put it in the books–agreement on a third Greek bailout

Kirk Nieuwenhuis, a fine defensive outfielder who had been batting .097, hit home runs in each of his first three at-bats at Citi Field yesterday.  He became the first Met ever to hit three HRs in a single home game.

Shortly thereafter, Greece accomplished a similar reversal of form.  It agreed to a (third) sovereign debt bailout from the EU/IMF–under terms that were far more rigorous than those it had rejected in a voter referendum a week ago.

That referendum appears to have convinced the EU that Greece would never abide by the bailout terms it had previously proposed.  So, despite pleas for a softer line from France and Italy (both presumably thinking of their own structural problems), the EU opted for tougher terms and a stark choice:  either immediately pass laws breaking down anti-competitive barriers and nullifying ones enshrining vested interests; or leave the EU for five years, with reconsideration of membership at the end of that time.  The unwritten subtext–left to its own devices Greece would go from bad to worse and never qualify for reentry.

The ruling left-far left coalition in Greece has dissolved and been replaced by a left-center one whose primary goal is to retain EU membership.  The legislative changes demanded by the EU are apparently going to be passed this week.  The domestic political strategy will likely be to blame the “evil” EU for changes in the status quo.  Whether Prime Minister Tsipras, who will be the public face of capitulation, survives in office is an open question.  Nevertheless, the outcome is much more favorable for the EU, and  ultimately for Greece, than anyone would have imagined when negotiations started.

three weird things that happened this week

1.  Greece  After months of vitriolic negotiations and after calling a referendum in which it successfully campaigned to have Greece vote against accepting a financial bailout from the EU/IMF, the Greek government appears today to have accepted that bailout.

2.  Chinese stocks  After plunging for a month, Chinese stocks have risen by 10% over the past two trading days.  The world is breathing a sigh of relief.  I’m not sure what’s weirder–that this happened or that foreigners believed for a short while that in a country where doing anti-social stuff can get you either a long prison term or beheading, rather than the cover of Forbes, China would be unable to achieve this outcome.  Actually, the foreign belief is way weirder.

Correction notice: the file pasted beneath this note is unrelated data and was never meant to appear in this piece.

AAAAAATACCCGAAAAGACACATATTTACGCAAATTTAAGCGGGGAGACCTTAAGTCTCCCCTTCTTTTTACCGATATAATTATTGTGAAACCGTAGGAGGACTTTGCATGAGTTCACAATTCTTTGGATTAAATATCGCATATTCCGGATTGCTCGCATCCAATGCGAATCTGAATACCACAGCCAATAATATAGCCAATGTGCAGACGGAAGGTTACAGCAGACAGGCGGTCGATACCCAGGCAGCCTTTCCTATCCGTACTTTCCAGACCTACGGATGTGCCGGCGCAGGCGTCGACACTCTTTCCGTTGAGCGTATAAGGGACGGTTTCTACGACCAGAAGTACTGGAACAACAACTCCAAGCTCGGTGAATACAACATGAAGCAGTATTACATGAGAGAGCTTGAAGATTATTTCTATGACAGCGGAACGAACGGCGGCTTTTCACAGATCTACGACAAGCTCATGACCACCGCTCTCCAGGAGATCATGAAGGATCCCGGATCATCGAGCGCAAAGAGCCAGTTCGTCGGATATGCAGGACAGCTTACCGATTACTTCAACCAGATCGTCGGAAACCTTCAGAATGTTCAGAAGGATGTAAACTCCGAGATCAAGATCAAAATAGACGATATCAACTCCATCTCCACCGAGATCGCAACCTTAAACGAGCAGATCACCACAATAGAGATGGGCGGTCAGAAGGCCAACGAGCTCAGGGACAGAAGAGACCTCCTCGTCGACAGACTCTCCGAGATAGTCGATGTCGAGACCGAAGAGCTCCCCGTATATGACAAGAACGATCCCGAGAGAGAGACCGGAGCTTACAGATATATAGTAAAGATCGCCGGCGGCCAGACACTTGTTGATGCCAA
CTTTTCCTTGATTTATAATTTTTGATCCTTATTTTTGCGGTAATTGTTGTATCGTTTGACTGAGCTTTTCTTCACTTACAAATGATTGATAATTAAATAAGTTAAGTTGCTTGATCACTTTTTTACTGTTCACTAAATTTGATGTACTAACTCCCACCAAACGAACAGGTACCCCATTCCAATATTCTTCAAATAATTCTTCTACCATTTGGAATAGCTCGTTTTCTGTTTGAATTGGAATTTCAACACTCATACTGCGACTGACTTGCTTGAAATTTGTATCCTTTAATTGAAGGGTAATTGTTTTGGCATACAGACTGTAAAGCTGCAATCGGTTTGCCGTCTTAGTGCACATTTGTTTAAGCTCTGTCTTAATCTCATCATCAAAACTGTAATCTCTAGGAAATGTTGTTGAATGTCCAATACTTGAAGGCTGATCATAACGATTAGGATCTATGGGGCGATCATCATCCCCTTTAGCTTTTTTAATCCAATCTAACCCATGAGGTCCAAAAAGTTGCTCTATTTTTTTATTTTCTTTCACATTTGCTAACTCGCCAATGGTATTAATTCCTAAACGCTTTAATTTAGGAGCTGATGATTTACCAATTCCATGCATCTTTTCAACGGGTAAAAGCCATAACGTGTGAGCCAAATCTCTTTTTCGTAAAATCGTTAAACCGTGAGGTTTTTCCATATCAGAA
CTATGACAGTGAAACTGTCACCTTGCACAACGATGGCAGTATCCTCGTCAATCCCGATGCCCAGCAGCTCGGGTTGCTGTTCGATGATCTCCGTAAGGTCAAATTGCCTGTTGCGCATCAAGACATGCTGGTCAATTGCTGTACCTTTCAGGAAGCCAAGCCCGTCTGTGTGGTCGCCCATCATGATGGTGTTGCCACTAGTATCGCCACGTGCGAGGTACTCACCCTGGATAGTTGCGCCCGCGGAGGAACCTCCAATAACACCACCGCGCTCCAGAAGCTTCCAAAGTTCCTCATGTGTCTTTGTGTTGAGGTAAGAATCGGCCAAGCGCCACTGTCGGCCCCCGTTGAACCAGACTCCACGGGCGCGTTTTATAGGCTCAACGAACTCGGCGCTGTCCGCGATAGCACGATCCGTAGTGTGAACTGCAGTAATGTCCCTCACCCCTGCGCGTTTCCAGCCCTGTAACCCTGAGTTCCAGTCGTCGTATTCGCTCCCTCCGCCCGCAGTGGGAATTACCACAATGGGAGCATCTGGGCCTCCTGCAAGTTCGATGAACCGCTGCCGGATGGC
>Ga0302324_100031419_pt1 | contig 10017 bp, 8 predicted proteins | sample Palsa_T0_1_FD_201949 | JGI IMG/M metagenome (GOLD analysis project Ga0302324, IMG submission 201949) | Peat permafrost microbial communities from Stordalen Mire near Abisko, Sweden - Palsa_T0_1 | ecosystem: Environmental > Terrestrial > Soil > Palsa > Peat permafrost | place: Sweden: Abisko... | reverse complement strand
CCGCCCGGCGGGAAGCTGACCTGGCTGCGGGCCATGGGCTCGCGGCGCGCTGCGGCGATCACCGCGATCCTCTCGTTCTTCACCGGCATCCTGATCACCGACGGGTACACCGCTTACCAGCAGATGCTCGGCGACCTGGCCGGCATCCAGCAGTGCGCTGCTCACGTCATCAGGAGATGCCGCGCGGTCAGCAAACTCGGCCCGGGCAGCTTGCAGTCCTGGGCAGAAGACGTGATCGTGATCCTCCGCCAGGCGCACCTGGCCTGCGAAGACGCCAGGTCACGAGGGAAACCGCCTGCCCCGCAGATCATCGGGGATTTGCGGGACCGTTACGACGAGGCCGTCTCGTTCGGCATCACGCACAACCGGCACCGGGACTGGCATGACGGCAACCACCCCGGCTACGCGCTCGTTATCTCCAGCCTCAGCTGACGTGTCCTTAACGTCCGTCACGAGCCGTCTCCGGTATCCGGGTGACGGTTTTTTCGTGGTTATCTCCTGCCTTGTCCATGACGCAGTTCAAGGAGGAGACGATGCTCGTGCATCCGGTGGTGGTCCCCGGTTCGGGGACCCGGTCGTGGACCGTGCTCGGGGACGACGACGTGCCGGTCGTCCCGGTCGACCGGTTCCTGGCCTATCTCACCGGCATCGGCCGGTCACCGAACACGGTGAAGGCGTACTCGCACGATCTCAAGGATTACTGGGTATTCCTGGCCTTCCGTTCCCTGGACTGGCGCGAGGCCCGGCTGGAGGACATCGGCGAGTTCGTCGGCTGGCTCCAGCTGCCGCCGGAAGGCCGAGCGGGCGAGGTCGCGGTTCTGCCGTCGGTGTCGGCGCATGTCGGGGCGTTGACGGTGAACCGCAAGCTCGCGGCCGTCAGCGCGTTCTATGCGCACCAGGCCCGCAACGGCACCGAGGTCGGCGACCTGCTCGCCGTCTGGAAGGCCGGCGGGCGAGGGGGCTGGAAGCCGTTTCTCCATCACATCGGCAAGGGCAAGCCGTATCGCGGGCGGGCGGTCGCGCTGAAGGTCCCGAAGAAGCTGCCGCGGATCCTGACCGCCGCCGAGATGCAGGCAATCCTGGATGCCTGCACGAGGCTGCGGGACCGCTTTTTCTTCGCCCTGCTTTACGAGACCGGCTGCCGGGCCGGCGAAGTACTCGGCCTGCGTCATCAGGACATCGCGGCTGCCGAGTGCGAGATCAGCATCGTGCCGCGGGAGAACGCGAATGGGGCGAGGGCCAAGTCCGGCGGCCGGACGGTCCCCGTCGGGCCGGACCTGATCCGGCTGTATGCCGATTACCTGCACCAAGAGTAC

3.  Microsoft/Nokia  Less than fifteen months after acquiring the cellphones business of Nokia, MSFT has discovered that what it bought for over $7 billion (led by mastermind Steve Ballmer) is essentially worthless and is writing off virtually the entire purchase price.  The stock went up on the news.

Which is weirder:  that the MSFT board that rubber-stamped this disaster is still intact?  …or that people are still buying Clippers season tickets?   I suppose you could argue that Nokia was the price for getting rid of Ballmer, which would imply that the behavior of Clippers fans is weirder.

negotiating: Casio, China and Greece

requesting an investment banking client meeting

Years ago, so long ago in fact that Tokyo was by a wide measure the largest stock market in the world, I received a call from a broker asking whether I wanted to meet with the top management of electronics maker Casio in my office in Manhattan the next day.

I knew the company a bit.  I’d visited it in Japan.  It wasn’t a particularly well-run firm.  And it was an exporter, a weak yen beneficiary, at a time when the yen was soaring and only domestic-oriented companies went up.  So I had little interest.